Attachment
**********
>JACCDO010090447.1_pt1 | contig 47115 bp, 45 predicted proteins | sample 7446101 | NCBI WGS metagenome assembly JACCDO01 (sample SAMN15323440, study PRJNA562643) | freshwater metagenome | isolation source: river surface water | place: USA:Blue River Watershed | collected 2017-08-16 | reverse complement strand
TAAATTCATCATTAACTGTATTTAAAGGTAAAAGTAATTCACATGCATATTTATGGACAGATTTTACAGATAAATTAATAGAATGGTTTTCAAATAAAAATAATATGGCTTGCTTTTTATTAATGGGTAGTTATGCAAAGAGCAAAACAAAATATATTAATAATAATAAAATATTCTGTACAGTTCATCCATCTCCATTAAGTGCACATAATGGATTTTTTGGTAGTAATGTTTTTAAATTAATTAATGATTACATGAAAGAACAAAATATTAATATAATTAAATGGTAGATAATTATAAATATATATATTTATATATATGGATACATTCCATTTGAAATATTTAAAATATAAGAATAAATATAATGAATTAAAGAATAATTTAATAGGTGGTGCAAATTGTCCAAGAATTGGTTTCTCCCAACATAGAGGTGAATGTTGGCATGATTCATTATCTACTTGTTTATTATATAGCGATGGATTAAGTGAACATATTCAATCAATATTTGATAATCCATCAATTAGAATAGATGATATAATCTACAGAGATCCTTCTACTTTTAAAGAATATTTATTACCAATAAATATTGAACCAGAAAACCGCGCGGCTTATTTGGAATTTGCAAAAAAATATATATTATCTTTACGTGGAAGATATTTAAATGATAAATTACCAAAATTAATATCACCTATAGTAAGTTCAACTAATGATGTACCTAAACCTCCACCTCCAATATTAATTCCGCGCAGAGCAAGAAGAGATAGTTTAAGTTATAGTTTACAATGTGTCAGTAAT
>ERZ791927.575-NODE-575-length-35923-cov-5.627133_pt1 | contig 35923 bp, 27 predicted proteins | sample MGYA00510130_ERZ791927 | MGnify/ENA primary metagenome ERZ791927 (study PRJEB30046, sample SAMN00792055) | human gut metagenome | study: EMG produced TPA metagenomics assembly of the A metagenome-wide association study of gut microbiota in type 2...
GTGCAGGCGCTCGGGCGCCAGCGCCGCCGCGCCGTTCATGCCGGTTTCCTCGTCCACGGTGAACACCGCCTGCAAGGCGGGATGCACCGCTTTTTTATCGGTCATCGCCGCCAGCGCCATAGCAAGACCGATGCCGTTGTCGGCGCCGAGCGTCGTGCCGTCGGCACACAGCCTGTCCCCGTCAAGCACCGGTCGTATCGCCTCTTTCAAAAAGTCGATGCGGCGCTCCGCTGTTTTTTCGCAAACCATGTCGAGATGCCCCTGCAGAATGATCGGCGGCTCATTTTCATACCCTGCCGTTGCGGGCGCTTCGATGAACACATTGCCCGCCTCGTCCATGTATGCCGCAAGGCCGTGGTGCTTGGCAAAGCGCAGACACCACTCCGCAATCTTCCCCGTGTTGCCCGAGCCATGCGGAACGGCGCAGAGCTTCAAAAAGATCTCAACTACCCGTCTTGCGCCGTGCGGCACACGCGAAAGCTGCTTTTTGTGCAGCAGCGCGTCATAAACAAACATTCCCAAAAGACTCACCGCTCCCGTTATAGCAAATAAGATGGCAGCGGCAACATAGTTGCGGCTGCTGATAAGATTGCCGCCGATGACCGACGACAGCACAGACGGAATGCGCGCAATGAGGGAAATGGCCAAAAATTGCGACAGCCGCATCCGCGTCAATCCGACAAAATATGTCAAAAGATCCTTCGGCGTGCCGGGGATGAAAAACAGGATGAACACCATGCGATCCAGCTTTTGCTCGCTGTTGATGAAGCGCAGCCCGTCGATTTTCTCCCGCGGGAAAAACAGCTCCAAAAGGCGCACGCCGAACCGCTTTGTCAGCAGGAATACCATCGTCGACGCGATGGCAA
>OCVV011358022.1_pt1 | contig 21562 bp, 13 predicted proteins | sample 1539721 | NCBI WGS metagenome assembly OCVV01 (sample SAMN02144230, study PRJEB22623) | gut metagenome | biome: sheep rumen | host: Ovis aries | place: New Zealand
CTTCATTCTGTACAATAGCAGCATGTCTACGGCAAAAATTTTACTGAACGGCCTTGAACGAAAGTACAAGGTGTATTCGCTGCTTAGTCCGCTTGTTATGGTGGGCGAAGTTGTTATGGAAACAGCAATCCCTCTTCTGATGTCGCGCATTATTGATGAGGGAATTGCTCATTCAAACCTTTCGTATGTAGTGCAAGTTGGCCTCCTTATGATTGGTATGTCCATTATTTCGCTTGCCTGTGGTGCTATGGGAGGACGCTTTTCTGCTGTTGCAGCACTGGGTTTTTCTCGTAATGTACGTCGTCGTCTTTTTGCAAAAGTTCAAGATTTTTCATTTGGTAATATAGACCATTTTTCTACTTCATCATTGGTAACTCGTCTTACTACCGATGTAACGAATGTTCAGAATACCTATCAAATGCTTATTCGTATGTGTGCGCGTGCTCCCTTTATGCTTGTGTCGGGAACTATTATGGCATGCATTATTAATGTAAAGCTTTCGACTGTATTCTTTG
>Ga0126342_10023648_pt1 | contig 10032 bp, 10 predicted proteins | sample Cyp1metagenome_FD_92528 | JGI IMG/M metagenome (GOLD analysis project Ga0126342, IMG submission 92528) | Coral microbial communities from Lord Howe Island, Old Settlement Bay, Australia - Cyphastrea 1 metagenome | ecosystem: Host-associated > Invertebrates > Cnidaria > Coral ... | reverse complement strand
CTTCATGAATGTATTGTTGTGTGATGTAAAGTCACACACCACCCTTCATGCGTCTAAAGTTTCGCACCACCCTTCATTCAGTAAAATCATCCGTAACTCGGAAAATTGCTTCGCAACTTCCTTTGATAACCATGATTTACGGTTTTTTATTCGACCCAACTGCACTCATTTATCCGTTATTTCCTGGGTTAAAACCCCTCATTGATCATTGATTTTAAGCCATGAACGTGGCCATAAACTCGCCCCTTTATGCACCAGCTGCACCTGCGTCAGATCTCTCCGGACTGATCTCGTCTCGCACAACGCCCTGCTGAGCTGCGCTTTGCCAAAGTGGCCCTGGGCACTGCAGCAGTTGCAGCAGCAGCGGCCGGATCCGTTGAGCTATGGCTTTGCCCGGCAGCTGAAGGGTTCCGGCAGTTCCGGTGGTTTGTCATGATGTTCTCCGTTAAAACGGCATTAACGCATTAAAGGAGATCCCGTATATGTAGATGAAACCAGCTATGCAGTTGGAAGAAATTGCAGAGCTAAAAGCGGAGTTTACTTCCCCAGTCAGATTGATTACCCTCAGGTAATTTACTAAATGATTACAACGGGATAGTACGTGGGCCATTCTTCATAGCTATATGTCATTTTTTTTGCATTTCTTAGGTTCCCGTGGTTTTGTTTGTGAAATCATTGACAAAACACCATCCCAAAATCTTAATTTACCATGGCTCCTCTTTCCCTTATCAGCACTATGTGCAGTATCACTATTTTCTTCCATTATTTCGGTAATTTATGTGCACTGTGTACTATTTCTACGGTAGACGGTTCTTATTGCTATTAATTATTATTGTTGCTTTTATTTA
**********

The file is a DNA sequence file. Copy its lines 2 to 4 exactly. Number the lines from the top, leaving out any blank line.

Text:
TAAATTCATCATTAACTGTATTTAAAGGTAAAAGTAATTCACATGCATATTTATGGACAGATTTTACAGATAAATTAATAGAATGGTTTTCAAATAAAAATAATATGGCTTGCTTTTTATTAATGGGTAGTTATGCAAAGAGCAAAACAAAATATATTAATAATAATAAAATATTCTGTACAGTTCATCCATCTCCATTAAGTGCACATAATGGATTTTTTGGTAGTAATGTTTTTAAATTAATTAATGATTACATGAAAGAACAAAATATTAATATAATTAAATGGTAGATAATTATAAATATATATATTTATATATATGGATACATTCCATTTGAAATATTTAAAATATAAGAATAAATATAATGAATTAAAGAATAATTTAATAGGTGGTGCAAATTGTCCAAGAATTGGTTTCTCCCAACATAGAGGTGAATGTTGGCATGATTCATTATCTACTTGTTTATTATATAGCGATGGATTAAGTGAACATATTCAATCAATATTTGATAATCCATCAATTAGAATAGATGATATAATCTACAGAGATCCTTCTACTTTTAAAGAATATTTATTACCAATAAATATTGAACCAGAAAACCGCGCGGCTTATTTGGAATTTGCAAAAAAATATATATTATCTTTACGTGGAAGATATTTAAATGATAAATTACCAAAATTAATATCACCTATAGTAAGTTCAACTAATGATGTACCTAAACCTCCACCTCCAATATTAATTCCGCGCAGAGCAAGAAGAGATAGTTTAAGTTATAGTTTACAATGTGTCAGTAAT
>ERZ791927.575-NODE-575-length-35923-cov-5.627133_pt1 | contig 35923 bp, 27 predicted proteins | sample MGYA00510130_ERZ791927 | MGnify/ENA primary metagenome ERZ791927 (study PRJEB30046, sample SAMN00792055) | human gut metagenome | study: EMG produced TPA metagenomics assembly of the A metagenome-wide association study of gut microbiota in type 2...
GTGCAGGCGCTCGGGCGCCAGCGCCGCCGCGCCGTTCATGCCGGTTTCCTCGTCCACGGTGAACACCGCCTGCAAGGCGGGATGCACCGCTTTTTTATCGGTCATCGCCGCCAGCGCCATAGCAAGACCGATGCCGTTGTCGGCGCCGAGCGTCGTGCCGTCGGCACACAGCCTGTCCCCGTCAAGCACCGGTCGTATCGCCTCTTTCAAAAAGTCGATGCGGCGCTCCGCTGTTTTTTCGCAAACCATGTCGAGATGCCCCTGCAGAATGATCGGCGGCTCATTTTCATACCCTGCCGTTGCGGGCGCTTCGATGAACACATTGCCCGCCTCGTCCATGTATGCCGCAAGGCCGTGGTGCTTGGCAAAGCGCAGACACCACTCCGCAATCTTCCCCGTGTTGCCCGAGCCATGCGGAACGGCGCAGAGCTTCAAAAAGATCTCAACTACCCGTCTTGCGCCGTGCGGCACACGCGAAAGCTGCTTTTTGTGCAGCAGCGCGTCATAAACAAACATTCCCAAAAGACTCACCGCTCCCGTTATAGCAAATAAGATGGCAGCGGCAACATAGTTGCGGCTGCTGATAAGATTGCCGCCGATGACCGACGACAGCACAGACGGAATGCGCGCAATGAGGGAAATGGCCAAAAATTGCGACAGCCGCATCCGCGTCAATCCGACAAAATATGTCAAAAGATCCTTCGGCGTGCCGGGGATGAAAAACAGGATGAACACCATGCGATCCAGCTTTTGCTCGCTGTTGATGAAGCGCAGCCCGTCGATTTTCTCCCGCGGGAAAAACAGCTCCAAAAGGCGCACGCCGAACCGCTTTGTCAGCAGGAATACCATCGTCGACGCGATGGCAA